Once some convenience accessories are in hand, we return to the main business of cutting material. Our biggest unknown at this point is our spindle’s maximum speed measured in revolutions per minute (RPM). This is a critical part of calculating the “speeds and feeds” of machining. Yes, we’re cutting MDF which will be relatively forgiving, but the point of learning is to practice doing it right.
Our cheap ER11 spindle’s product page(*) claimed a maximum speed of 12,000 RPM, but we knew better than to take that at face value. To measure its actual performance, we wanted some sort of non-contact photo tachometer(*). This particular unit was on hand and originally designed for measuring remote control aircraft propeller speeds, and it measured the maximum speed at 11,100 RPM. We’ll use 11,000 RPM for our initial calculations. Later we’ll measure while it is cutting and see how much its speed drops.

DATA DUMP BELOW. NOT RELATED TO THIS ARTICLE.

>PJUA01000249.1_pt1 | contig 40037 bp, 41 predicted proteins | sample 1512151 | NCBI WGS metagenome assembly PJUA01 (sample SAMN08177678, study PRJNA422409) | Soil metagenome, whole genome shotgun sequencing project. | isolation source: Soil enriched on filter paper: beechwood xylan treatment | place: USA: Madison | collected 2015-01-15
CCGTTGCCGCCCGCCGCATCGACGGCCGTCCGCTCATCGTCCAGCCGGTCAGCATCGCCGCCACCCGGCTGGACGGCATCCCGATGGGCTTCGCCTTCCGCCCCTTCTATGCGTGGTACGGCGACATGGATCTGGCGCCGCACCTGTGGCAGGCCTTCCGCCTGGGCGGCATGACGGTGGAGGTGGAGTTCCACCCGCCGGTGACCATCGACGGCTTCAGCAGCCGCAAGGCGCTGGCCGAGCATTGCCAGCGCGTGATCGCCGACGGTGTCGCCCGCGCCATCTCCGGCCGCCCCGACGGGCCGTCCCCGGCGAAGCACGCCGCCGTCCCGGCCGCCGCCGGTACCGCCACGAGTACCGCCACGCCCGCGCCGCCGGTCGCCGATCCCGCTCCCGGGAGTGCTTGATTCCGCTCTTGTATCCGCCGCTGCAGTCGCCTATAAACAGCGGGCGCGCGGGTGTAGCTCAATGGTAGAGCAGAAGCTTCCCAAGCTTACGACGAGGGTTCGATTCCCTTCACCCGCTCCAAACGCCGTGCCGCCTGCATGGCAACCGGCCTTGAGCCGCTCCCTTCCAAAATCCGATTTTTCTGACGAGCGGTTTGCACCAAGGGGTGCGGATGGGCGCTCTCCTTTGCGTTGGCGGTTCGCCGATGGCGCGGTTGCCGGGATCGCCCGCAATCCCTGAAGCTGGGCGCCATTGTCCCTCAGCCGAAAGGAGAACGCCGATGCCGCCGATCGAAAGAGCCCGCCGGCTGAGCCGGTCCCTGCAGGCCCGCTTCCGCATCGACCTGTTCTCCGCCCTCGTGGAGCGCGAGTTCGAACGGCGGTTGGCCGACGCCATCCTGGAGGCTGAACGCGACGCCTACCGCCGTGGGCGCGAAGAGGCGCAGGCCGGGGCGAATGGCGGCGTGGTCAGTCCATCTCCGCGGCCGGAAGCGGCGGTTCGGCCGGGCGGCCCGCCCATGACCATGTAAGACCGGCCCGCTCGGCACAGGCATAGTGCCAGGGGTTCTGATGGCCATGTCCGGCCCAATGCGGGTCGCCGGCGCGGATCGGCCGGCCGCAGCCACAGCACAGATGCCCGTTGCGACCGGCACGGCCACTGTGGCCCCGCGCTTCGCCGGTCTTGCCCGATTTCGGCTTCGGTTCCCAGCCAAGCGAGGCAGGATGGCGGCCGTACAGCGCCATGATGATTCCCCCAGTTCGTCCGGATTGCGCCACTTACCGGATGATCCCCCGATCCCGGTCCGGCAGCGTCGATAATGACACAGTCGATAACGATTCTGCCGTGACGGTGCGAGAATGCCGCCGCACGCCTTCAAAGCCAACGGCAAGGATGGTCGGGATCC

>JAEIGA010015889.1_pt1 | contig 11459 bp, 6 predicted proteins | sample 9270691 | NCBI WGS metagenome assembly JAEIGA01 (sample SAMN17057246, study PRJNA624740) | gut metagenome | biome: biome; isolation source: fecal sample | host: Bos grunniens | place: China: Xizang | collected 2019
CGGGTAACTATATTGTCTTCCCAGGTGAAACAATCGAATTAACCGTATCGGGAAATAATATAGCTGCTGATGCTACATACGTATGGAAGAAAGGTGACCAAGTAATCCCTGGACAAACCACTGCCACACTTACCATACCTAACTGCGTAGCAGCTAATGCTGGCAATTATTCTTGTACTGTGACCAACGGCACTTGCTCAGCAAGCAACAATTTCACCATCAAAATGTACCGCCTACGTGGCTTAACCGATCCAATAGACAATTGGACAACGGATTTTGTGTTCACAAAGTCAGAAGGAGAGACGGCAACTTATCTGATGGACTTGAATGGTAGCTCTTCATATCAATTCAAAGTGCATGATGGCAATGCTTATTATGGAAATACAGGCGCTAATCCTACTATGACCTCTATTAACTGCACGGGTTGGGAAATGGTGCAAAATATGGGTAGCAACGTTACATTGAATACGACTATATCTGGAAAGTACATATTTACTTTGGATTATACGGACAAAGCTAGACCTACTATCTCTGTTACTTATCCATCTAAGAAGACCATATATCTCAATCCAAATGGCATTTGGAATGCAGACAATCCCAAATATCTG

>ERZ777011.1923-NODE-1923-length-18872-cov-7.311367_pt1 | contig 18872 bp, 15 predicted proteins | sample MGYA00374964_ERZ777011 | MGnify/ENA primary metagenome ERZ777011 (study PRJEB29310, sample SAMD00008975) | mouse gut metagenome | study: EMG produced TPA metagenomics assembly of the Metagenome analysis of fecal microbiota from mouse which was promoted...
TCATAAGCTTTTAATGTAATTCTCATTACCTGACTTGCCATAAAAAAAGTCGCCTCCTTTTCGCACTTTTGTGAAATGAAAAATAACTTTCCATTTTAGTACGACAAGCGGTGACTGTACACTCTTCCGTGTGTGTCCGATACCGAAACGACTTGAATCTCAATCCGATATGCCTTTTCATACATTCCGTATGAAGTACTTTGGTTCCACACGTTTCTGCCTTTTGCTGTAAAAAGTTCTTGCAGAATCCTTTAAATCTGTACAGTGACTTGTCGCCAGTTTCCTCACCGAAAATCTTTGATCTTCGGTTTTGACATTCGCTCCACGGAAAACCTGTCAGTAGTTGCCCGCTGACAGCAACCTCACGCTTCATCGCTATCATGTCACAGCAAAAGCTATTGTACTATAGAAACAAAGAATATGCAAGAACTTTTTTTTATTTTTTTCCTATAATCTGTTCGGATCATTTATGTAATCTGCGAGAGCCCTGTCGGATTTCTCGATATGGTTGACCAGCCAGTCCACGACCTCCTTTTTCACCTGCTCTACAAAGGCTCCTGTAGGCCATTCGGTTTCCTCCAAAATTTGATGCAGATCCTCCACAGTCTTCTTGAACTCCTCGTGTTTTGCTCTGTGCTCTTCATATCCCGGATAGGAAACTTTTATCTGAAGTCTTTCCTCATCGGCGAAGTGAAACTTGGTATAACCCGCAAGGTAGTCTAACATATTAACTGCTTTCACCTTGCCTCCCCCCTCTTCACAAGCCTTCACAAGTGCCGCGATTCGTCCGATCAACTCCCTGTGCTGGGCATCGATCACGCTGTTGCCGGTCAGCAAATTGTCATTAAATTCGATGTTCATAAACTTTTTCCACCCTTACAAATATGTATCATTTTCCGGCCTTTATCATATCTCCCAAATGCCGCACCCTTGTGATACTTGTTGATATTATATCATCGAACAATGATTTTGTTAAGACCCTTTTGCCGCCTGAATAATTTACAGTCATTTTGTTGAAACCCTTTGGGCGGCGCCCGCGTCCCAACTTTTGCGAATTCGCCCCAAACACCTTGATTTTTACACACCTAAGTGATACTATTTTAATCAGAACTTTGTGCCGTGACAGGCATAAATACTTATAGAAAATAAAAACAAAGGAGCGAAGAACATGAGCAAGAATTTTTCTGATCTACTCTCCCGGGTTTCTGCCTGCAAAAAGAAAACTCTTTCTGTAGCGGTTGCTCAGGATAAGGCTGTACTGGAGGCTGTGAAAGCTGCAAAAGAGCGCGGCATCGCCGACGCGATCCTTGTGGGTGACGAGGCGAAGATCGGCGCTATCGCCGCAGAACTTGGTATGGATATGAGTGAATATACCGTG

Is this fast? Well, “fast” is always a relative thing. Most people’s daily experience with RPM is on their car’s dashboard tachometer. In that context it is fast as 11,000 RPM is faster than most normal car engines, though race cars and motorcycle engines can hit that speed. For machine tool purposes, though, this speed is considered on the low side. Especially for small diameter tools that we’ll be using. Physically, we are limited by the small ER11 collet for our tool diameter. Plus the machine is not rigid enough to swing a big cutting tool without flexing. And now we know the limitations of spindle speed. Which of these limitations will be the one to actually constrain what we can do with the machine? Let’s have another cutting session and find out.
(*) Disclosure: As an Amazon Associate I earn from qualifying purchases.